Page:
Trevor Nunn’s film about ‘granny spy’ Melita Norwood aims for The Imitation Game-style spring, but squanders its greatest acting asset
This 40s period piece tootles picturesquely along like a cold war, heterosexual versionversion of The Imitation Game, the biopic of wartime codebreaker Alan Turing. There is the same prestige Britpic furniture: clipped vowels, kindly officer-class boffins, sexy smoulderers, brilliant women patronised by pipe-smoking, pint-quaffing chaps, illicit (straight) relationships in cramped rooms with a sixpence for the meter.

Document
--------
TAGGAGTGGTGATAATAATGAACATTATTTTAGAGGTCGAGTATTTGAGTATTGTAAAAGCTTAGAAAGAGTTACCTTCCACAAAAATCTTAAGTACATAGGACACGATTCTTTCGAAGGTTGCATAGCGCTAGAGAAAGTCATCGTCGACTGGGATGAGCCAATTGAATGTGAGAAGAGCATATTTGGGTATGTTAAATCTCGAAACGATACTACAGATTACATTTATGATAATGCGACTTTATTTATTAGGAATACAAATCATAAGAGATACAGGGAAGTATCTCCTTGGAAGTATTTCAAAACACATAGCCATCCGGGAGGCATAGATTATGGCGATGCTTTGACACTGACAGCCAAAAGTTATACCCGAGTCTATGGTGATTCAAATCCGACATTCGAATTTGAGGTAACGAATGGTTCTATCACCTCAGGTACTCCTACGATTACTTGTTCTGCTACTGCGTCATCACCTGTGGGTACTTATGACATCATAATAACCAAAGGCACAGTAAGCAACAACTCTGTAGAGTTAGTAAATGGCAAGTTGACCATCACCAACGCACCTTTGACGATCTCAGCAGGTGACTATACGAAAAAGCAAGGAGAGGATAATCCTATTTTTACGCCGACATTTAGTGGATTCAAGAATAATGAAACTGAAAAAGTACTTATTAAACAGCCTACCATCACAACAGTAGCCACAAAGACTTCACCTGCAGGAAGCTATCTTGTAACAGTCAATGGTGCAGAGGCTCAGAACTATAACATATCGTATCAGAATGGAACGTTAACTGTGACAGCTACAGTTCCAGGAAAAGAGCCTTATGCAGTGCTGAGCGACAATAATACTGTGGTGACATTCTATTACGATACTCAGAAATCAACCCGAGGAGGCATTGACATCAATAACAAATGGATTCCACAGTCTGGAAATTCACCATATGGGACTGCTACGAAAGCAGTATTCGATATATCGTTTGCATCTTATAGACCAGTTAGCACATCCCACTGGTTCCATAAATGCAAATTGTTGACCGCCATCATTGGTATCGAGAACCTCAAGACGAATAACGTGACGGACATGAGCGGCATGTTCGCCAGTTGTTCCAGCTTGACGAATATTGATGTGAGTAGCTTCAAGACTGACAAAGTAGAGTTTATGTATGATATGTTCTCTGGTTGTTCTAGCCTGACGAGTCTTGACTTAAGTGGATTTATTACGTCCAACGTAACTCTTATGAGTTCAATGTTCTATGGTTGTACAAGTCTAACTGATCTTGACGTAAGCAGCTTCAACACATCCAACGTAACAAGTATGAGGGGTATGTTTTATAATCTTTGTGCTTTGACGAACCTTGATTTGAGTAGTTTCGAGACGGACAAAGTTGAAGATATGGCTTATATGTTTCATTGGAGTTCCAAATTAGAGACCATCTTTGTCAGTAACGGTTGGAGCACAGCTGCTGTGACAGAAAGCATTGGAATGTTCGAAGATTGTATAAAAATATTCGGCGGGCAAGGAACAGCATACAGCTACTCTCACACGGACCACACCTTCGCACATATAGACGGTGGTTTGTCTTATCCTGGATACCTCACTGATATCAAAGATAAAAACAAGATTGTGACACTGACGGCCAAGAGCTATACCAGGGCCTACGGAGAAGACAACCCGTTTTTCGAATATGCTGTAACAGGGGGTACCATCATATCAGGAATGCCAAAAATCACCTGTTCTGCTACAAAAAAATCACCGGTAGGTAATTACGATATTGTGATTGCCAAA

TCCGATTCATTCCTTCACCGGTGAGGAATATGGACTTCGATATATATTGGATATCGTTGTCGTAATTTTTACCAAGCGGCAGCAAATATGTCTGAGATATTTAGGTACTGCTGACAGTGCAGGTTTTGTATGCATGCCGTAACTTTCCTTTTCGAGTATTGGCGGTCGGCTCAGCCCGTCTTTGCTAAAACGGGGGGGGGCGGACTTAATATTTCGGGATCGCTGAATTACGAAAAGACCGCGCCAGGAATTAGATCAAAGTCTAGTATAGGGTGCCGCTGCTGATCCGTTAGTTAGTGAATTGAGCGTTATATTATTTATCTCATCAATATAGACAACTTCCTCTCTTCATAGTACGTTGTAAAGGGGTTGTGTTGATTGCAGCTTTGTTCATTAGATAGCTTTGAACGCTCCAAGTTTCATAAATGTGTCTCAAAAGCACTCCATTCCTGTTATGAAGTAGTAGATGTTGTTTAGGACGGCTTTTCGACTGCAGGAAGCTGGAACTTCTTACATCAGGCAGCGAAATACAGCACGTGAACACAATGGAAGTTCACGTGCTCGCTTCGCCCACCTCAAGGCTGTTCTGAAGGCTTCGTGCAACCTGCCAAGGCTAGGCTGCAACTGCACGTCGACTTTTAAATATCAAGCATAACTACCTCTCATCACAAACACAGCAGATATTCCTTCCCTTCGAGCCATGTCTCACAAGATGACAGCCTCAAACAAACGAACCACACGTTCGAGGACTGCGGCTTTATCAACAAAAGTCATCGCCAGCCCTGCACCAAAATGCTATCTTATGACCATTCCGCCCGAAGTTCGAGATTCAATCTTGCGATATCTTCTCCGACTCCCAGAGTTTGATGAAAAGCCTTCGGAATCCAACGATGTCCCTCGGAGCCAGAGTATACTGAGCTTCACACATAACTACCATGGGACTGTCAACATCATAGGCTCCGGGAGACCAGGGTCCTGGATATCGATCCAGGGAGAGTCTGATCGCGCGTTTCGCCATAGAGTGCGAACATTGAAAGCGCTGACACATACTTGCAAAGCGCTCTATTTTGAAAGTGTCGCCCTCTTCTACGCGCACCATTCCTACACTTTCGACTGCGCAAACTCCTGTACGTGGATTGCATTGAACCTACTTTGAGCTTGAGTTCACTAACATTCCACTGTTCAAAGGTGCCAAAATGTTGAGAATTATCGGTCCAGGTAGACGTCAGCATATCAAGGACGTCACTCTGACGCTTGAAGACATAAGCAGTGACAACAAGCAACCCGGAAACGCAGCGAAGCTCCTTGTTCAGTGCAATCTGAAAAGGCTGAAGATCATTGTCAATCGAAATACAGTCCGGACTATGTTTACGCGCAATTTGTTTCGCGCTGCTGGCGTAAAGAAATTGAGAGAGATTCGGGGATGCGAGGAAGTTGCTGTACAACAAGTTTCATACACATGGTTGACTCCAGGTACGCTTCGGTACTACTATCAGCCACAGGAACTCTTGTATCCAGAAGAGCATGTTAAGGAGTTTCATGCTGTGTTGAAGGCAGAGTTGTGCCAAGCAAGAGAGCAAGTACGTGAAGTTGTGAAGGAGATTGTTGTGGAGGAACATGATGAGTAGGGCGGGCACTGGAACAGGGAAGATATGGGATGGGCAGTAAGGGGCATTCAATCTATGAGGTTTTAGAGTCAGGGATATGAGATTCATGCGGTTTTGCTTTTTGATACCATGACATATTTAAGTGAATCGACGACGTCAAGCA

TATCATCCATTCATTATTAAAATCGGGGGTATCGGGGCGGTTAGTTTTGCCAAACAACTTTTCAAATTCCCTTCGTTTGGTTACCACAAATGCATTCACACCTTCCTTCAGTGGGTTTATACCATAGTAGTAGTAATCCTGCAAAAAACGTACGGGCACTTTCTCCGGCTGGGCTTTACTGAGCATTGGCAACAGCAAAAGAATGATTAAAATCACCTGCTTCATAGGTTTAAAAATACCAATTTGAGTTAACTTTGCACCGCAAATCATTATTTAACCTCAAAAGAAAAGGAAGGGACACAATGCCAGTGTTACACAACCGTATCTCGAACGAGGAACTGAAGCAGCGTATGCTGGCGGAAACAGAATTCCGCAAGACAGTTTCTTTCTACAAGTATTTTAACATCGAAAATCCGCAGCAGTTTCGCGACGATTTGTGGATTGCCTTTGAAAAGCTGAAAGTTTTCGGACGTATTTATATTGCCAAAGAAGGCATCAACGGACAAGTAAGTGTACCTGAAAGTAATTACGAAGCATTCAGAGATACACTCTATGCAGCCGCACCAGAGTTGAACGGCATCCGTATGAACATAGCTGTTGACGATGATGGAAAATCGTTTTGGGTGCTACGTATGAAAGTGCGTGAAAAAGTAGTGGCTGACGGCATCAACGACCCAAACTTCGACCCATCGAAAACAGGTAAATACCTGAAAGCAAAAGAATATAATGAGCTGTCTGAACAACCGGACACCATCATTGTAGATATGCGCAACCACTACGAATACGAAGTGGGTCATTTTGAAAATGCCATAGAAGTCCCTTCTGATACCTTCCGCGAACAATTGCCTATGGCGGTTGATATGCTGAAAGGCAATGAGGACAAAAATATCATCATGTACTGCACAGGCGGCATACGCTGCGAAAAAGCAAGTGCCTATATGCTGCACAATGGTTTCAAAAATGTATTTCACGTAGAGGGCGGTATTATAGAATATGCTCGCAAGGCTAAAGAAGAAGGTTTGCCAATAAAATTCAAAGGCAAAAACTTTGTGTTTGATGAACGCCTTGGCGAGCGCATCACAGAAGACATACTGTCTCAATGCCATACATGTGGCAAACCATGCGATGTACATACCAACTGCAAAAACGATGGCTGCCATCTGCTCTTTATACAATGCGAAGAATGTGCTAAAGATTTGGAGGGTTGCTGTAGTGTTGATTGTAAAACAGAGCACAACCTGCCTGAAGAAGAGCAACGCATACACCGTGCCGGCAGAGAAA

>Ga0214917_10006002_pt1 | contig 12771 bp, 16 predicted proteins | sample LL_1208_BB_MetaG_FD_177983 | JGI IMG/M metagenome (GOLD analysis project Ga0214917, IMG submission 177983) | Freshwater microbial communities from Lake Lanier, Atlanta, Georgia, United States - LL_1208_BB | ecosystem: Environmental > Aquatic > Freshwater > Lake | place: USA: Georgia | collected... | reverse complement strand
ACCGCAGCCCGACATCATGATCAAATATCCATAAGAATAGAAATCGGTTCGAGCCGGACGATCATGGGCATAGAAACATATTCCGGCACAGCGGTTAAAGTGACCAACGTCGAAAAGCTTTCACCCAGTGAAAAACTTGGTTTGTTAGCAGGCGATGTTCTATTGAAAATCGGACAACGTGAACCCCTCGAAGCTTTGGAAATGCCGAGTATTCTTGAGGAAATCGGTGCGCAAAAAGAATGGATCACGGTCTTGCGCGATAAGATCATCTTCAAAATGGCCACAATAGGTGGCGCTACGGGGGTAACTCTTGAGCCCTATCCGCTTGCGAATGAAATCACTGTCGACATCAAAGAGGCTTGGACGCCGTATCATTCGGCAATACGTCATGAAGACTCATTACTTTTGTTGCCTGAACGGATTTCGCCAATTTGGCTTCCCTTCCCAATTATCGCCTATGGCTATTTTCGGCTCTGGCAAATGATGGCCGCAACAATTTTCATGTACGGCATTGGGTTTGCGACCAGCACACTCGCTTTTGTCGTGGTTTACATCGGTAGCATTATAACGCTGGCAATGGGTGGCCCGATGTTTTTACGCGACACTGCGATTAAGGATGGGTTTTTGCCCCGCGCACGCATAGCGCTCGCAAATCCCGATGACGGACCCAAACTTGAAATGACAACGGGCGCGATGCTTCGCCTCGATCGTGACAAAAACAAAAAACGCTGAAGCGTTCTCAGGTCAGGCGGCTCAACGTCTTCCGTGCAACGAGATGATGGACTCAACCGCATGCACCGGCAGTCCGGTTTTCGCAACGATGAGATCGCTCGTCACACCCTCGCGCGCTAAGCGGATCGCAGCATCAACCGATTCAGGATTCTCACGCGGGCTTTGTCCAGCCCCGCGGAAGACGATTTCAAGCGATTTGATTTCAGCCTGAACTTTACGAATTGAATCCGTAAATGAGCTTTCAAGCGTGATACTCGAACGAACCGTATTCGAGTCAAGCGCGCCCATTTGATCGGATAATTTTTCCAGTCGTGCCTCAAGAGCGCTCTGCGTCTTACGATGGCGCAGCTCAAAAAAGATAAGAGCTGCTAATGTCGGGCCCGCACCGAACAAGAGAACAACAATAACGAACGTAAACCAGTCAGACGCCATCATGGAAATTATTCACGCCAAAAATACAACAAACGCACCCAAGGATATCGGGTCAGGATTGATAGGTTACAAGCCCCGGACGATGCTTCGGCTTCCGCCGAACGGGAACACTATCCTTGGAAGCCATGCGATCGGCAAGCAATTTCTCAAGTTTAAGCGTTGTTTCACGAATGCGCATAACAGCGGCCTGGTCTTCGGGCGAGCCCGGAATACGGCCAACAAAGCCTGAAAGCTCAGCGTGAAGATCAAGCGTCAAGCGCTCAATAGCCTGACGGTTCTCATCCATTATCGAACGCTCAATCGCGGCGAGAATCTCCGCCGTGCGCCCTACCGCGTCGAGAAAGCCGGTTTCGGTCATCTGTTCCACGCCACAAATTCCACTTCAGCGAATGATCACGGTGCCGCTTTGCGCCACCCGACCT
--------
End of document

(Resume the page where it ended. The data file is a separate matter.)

Red Joan is adapted by screenwriter Lindsay Shapero from Jennie Rooney’s 2013 novel, and directed by Trevor Nunn; the story is inspired by the case of Melita Norwood, the scientific researcher who was in 1999 unmasked as a Soviet spy. The film gives its “Red Joan” a conventionally glamorous Apostle-style career in Cambridge University that Norwood didn’t have, along with a much less ideological, more mainstream-friendly approach to cold war politics. Judi Dench is Joan in old age, a dithery but lucid old lady who is suddenly brought in for questioning by Special Branch officers who have been astonished to find her name in files handed over by a recent Soviet defector.